When I tried to think about how to solve the problem of making people collide dynamically at events, I quickly realized that, even in 2014, the solution would need to be simple yet tech-enabled. After doing some simple online research and using the industry experience of my mom/co-founder, we consciously decided that we could solve this problem in a way that was different from all that we’d seen thus far. The trick to entrepreneurship is seeing something in a way that it hasn’t been seen before.
My company, Mixtroz, is a SaaS company providing CaaS "Community-as-a-Service," driving event attendees from phone to face-to-face in real time while capturing custom data. Users download the app, complete a virtual name tag, and take a survey customized by the event organizer — in seconds.
At a predetermined time, the app simultaneously matches attendees with two to nine others with similar responses (or dissimilar, depending on customer weighting) and guides them to those persons for a curated group networking session, in real time. As attendees mix, the event organizer learns from visualized data both individualized and in aggregate which can be used to drive future marketing and event programming decisions. Mixtroz is used today anywhere 50 or more people gather.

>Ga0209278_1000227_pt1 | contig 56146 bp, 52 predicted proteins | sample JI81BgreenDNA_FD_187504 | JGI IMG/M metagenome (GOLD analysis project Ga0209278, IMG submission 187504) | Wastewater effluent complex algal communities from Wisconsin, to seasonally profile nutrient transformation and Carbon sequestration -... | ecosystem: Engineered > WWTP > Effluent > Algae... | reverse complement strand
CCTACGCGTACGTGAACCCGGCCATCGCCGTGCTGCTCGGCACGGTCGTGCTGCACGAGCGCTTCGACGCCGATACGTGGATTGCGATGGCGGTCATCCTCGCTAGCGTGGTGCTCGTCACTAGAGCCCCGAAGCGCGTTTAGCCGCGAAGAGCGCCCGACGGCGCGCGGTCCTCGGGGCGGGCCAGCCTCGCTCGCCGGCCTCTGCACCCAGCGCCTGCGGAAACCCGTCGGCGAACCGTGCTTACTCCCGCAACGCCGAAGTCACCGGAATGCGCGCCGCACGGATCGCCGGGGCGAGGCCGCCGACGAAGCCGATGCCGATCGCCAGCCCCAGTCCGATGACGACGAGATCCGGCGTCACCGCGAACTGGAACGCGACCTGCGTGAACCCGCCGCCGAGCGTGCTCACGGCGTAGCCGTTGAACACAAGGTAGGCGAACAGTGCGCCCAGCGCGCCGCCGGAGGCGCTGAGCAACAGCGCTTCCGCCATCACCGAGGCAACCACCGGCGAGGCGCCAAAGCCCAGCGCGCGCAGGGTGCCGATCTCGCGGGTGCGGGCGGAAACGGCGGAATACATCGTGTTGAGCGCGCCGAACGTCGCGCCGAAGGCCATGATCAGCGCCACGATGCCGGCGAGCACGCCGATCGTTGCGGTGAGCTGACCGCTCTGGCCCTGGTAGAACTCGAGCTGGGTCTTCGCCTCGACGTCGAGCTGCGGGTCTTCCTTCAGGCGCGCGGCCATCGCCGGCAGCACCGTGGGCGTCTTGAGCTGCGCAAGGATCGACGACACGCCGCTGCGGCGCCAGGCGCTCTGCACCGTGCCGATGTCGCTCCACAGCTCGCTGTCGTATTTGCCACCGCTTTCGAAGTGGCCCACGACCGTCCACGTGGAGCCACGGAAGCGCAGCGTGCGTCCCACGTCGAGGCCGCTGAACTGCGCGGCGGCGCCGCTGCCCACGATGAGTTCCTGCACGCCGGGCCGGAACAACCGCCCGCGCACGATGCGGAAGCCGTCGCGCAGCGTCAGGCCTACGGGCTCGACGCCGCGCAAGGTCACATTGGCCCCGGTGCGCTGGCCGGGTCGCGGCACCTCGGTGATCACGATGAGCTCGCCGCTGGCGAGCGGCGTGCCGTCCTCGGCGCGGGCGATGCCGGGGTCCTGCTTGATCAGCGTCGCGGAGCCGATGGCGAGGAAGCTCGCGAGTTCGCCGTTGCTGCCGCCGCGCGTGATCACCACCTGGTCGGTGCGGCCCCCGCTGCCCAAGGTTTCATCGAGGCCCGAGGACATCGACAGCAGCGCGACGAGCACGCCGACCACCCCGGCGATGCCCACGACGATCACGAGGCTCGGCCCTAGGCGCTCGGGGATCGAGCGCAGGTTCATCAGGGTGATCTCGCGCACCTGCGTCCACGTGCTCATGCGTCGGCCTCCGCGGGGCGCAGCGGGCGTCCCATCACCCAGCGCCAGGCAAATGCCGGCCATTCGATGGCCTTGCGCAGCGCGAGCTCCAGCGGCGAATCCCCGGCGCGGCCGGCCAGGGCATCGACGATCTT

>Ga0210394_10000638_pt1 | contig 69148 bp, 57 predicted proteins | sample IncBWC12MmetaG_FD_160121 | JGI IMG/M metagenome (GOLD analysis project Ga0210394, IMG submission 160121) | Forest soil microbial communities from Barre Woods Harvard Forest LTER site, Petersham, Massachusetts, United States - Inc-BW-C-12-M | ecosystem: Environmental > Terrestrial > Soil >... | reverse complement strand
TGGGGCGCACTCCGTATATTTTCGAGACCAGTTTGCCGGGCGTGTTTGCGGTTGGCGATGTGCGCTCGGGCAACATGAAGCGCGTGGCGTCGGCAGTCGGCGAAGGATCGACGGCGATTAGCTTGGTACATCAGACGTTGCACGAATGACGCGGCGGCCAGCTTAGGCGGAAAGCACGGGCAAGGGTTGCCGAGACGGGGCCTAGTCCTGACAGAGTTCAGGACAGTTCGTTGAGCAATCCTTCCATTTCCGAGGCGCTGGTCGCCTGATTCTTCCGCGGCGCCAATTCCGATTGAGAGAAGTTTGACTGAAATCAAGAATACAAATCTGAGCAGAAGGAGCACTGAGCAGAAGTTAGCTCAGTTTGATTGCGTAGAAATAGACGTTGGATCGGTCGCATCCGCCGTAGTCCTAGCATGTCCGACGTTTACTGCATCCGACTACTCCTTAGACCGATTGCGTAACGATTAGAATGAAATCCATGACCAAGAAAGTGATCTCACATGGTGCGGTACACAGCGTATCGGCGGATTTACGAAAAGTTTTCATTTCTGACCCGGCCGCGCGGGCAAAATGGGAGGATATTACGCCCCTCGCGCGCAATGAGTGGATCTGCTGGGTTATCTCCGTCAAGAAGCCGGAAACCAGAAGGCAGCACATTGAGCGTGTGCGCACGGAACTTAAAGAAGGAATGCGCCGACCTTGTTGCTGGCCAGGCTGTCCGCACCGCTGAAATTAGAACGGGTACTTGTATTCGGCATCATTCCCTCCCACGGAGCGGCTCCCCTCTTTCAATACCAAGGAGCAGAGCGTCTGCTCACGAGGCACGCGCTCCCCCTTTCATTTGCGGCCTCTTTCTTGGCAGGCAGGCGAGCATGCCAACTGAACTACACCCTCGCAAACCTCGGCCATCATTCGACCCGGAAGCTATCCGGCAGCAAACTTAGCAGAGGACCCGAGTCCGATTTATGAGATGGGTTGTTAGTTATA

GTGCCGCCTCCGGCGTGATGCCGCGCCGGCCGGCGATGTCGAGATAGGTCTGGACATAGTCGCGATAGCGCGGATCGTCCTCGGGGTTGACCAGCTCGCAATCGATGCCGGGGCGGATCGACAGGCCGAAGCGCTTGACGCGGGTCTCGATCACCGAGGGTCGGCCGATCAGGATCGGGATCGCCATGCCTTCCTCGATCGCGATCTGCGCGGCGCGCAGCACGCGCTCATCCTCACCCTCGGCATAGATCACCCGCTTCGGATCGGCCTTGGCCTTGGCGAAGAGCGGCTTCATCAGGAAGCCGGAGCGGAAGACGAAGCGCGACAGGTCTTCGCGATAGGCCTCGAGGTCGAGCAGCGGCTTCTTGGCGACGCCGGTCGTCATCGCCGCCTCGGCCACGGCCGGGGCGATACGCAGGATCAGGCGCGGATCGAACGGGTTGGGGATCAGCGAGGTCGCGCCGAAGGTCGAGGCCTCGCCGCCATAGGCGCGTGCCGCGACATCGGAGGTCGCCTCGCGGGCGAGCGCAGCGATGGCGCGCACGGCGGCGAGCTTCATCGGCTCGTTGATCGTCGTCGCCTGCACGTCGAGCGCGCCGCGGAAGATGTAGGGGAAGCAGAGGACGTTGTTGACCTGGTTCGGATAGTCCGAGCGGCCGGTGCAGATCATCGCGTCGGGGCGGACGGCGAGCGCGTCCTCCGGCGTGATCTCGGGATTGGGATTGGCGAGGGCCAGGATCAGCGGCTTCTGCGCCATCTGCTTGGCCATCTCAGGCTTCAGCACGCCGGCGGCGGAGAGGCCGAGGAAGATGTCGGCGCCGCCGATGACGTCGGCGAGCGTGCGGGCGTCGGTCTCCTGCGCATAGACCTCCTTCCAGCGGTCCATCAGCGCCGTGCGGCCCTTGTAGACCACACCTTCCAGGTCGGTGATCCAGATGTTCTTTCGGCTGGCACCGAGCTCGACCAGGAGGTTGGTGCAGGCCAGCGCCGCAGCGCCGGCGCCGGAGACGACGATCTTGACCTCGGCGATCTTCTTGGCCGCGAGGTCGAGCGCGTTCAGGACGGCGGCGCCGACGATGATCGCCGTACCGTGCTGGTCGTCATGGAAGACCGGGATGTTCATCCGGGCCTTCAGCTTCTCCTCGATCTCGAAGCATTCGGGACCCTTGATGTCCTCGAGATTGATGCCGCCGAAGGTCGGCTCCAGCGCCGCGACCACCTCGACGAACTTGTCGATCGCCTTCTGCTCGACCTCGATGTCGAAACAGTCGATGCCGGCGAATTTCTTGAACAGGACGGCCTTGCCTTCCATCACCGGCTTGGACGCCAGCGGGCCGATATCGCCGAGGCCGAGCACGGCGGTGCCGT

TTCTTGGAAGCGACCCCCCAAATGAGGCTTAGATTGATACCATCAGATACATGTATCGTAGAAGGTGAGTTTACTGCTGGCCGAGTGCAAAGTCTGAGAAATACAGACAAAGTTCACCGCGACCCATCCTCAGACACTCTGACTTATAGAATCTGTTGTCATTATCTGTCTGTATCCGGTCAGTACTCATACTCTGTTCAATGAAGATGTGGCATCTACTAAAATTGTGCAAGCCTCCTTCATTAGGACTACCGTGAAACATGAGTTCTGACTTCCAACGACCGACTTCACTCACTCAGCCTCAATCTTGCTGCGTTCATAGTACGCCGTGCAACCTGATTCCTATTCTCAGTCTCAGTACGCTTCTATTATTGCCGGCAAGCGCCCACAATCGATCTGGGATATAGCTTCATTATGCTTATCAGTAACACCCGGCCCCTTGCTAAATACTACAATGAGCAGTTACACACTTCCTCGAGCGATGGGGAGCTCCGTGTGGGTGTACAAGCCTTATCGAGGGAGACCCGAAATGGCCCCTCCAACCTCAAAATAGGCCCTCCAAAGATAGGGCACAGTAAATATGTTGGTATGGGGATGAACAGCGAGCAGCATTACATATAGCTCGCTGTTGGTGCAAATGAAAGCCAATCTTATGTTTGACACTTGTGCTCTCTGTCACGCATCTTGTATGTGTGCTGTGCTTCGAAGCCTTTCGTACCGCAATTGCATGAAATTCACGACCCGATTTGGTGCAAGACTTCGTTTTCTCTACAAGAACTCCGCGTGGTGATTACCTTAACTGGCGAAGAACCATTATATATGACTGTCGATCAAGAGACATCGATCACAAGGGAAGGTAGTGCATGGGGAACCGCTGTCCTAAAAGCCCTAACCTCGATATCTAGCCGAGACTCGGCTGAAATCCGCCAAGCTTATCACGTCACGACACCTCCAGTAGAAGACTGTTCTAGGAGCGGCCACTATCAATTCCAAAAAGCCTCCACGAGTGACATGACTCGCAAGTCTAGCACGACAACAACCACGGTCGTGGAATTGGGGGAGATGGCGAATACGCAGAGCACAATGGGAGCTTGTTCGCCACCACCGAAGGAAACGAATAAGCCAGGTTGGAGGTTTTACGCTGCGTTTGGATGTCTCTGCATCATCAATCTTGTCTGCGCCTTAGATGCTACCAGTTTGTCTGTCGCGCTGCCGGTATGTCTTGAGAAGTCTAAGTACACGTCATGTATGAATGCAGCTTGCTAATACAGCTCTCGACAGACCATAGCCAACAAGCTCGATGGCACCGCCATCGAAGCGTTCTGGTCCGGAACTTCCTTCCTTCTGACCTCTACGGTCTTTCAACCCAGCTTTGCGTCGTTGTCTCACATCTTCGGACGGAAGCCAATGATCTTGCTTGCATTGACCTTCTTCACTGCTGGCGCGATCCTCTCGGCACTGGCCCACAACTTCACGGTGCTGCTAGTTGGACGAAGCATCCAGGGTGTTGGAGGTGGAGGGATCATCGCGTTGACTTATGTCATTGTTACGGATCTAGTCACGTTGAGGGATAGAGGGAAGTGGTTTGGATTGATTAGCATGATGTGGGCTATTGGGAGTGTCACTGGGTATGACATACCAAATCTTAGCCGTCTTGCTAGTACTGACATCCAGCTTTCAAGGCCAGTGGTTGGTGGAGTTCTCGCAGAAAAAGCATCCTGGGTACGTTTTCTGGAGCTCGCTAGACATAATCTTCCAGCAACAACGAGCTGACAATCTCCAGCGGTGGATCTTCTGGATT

Mixtroz essentially uses technology to improve the world’s oldest art — face-to-face connectivity — and in doing so I can give people the opportunity to make their own life-changing connections.
3. What's your best advice for setting and achieving goals?
When starting up, there are a lot of problems to tackle. The only way to do it and see progress is to distill what can seem like huge boulders to their smallest most pebble-like size, and attack them that way.
When we were building Mixtroz, I barely knew what a wireframe was. But I researched it and understood it to be a flowchart of app screens. To bring that to life, I took a stack of post-its, drew the app screens I envisioned in my mind, and put them on my bathroom door in the order I saw them flowing. This is how I communicated our app screens to our development team at first. This is entrepreneurship 101 — using what you have today to build what you want tomorrow.
Early on, I realized being a smart, savvy, accomplished, intelligent black woman with an idea wasn’t enough. In the beginning we heard more “no’s” than I care to count, and at a certain point we realized that we’d have to find another way to build this business.
For us, it was recognizing that the ecosystem that your business is based in is everything. Startups need support, period. If you are not getting that support where you are, go elsewhere. For us, that was Birmingham, Ala. We started our journey in Birmingham with an accelerator in Jan. 2018, and now our HQ and our family has relocated to this truly magical city. As an entrepreneur it is your job to find your people, find your champions, go there, and soar.
Learn how to smash your goals. Connect directly with Ashlee Ammons here, to bring her to your next event.
Megan Boley was a content marketing writer at WSB. When she’s not wordsmithing, she can be found with her nose in a book or planning her next adventure.